Last week I wrote up a tidy looking 190E 2.3-16, the boxy, 80s DTM-racing inspired version of the W201 from Mercedes that has never really gained the same kind of attention as its obvious competitor, the E30 M3. Perhaps that is changing, as more of these come to market in respectable shape. The general consensus among enthusiasts, however, seems to be that these cars are neither desirable nor fast enough to merit the higher price tags we’re beginning to see. (Once upon a time they were firmly in the sub-$10k category, whereas now sellers seem to want the mid teens and up for non-basket case examples.) But maybe the skeptics will be won over by a an imported 2.5-16 like this one?
While the regular 190E 2.3-16 Cosworth had originally been intended to be a rally car, by the time the company got to producing the “Evolution” models they were fully embroiled in the DTM war of the late 1980s. Massive wings mounted trunklids, fenders flared, and engines roared to new heights of power. While most probably associate the E30 M3 as being the pinnacle of this period, the wildest road-going warrior was the 190E 2.5-16 Evolution II. Mercedes-Benz made 502 of these cars, replete with AMG-tuned motors and enough wings and flares to make an M3 jealous. It should be no surprise that these cars hold a special place in enthusiast’s hearts and they’ve led the market in value because of their very limited nature:
CLICK FOR DETAILS: 1990 Mercedes-Benz 190E 2.5-16 Evolution II on eBay
Last Saturday, I went to the local Cars & Coffee with fellow GCFSBer Craig. While there, we met a gentlemen who showed up in a Smoke Silver 190E 2.3-16. Being the Mercedes enthusiasts we are, we had a lengthy conversation about Mercedes we’ve owned and the car amongst us. But revisiting this vehicle in the flesh made me realize what a departure it was from Mercedes of the era. When this Cosworth engined W201 appeared, we were all getting used to the idea of a smaller Mercedes at the time, but were just emerging from the era of the W123 but were still in an age when you could pop on down to your local Mercedes forecourt and buy an R107 SL, a classic design that had been with us for over a decade at that point. So here comes a tuned version of the baby Benz along, designed originally for homologation purposes the rally circuit but wound up competing in the German Touring Car Championship (DTM) instead.
These cars competed viciously against the BMW E30 M3 on the track and while the Mercedes wasn’t an outright speed demon in a straight line, they had respectable balance and poise that led them to be a success both on and off the track. These days, they are a downright bargain as compared to what we see E30 M3s pulling in the marketplace. This 190E 2.5-16 for sale by Gruppe H in the Czech Republic is a variant that we did not see in the US market. This engined offered a slight horsepower bump and double-row timing chains to fix issues surrounding the single chains on the 190E 2.3-16 model.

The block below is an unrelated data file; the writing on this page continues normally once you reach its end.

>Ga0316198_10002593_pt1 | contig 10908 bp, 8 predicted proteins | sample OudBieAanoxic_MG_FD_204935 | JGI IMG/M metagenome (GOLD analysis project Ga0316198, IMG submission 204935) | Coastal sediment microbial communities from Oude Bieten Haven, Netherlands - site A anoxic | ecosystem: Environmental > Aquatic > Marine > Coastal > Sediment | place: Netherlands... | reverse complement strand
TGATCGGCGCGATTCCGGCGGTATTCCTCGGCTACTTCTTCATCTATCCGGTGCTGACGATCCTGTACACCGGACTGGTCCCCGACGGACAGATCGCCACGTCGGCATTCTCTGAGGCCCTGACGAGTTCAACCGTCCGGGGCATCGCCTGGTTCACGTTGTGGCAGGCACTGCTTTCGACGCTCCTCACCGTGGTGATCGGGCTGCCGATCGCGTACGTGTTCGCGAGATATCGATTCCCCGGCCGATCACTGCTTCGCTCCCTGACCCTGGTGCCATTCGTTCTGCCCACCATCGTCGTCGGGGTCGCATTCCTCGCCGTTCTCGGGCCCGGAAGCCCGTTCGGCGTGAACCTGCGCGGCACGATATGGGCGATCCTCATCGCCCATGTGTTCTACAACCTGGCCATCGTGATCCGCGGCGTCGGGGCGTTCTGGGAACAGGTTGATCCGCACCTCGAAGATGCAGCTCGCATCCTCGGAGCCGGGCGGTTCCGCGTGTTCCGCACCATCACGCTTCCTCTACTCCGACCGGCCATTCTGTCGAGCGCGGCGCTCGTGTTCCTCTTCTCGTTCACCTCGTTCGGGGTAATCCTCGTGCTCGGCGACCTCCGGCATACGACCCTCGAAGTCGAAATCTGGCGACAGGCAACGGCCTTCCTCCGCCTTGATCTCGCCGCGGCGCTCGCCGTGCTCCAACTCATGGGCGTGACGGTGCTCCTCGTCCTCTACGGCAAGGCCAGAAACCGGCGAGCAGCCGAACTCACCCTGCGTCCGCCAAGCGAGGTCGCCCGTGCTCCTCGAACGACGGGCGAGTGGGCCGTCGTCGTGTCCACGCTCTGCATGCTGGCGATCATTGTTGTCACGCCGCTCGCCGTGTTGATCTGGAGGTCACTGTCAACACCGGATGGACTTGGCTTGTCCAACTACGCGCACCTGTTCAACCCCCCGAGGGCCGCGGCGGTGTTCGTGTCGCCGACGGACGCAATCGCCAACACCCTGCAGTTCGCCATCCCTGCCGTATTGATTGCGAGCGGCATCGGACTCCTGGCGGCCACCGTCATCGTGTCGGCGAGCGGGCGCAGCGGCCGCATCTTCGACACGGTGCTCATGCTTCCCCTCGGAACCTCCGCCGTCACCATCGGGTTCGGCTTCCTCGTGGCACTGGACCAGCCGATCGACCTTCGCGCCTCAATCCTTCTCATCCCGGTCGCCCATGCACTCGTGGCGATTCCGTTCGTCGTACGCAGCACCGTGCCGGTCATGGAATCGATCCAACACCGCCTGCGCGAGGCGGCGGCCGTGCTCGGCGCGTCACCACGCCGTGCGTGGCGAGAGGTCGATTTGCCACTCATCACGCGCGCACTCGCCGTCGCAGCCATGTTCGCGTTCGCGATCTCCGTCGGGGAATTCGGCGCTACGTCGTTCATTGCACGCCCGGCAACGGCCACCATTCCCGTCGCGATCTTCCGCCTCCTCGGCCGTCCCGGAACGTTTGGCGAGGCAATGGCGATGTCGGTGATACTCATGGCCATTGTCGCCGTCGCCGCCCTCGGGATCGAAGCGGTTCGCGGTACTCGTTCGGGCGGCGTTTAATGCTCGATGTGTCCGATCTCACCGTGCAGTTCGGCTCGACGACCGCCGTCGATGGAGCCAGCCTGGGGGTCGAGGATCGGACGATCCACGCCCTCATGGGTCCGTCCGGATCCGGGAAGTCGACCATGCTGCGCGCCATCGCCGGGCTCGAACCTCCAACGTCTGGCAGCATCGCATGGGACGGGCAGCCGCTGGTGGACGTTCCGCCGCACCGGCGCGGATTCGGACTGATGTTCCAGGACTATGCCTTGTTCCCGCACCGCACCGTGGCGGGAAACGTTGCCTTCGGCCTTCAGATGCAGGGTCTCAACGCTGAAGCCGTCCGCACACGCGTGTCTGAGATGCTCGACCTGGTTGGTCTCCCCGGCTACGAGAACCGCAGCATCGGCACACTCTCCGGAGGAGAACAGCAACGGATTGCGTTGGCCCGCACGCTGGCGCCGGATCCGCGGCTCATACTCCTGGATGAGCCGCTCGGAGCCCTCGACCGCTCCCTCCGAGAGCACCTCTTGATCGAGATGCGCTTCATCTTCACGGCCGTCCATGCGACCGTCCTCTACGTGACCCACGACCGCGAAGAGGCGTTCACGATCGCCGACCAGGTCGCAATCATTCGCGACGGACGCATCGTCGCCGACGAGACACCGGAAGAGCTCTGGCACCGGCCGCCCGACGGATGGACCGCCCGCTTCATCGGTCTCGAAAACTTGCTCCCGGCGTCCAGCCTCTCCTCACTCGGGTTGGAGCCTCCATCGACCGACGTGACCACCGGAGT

CLICK FOR DETAILS: Feature Listing: 1989 Mercedes-Benz 190E 2.5-16 at Gruppe H
The 1980s and early 1990s rare DTM inspired car market is hot right now. The Audi Ur-Quattro now costs more than a loaded up Honda Accord and a BMW E30 M3 in nice shape is about as much as a starter home. The next car that’s on the rise is the Mercedes-Benz 190E 2.3-16. For years this was a $5,000-8,500 car. Not anymore. Prices have more than doubled. But this post isn’t about that the lowly 2.3-16. This is about the 2.5-16 Evolution II. The king W201. About a month ago Paul featured a 1991 Mercedes-Benz 190E 2.5-16 Evolution II that was listed for $279,000. If you missed out on that one, don’t worry, this 2.5-16 Evolution II for sale outside of London is your second chance at DTM glory — if you have $333,352.
CLICK FOR DETAILS: 1990 Mercedes-Benz 190E 2.5-16 Evolution II on Fast Classics
A few months ago, I happened to stop by Keenan Mercedes in Doylestown, Pennsylvania. For those not aware, the owner of the dealership has acquired a car similar to the one we see here for sale in California, a 190E 2.5-16 Evolution II. Those not familiar with this winged beast might mistake it for a gussied up 190E 2.3-16, but it was so much more. While 235 horsepower might not seem like much in this day and age, getting that much grunt from a four-cylinder engine 25 years ago was no mean feat. Add into this mix self-leveling suspension, adjustable rear wing and those tasty Evo alloy wheels and you had a limited production car which would sell out before it went on sale. Expensive when new, prices for these rare Evo IIs are heading through the roof. This one for sale in California has just 10,000 mies on the clock and is surely amongst a handful that have found their way to these shores.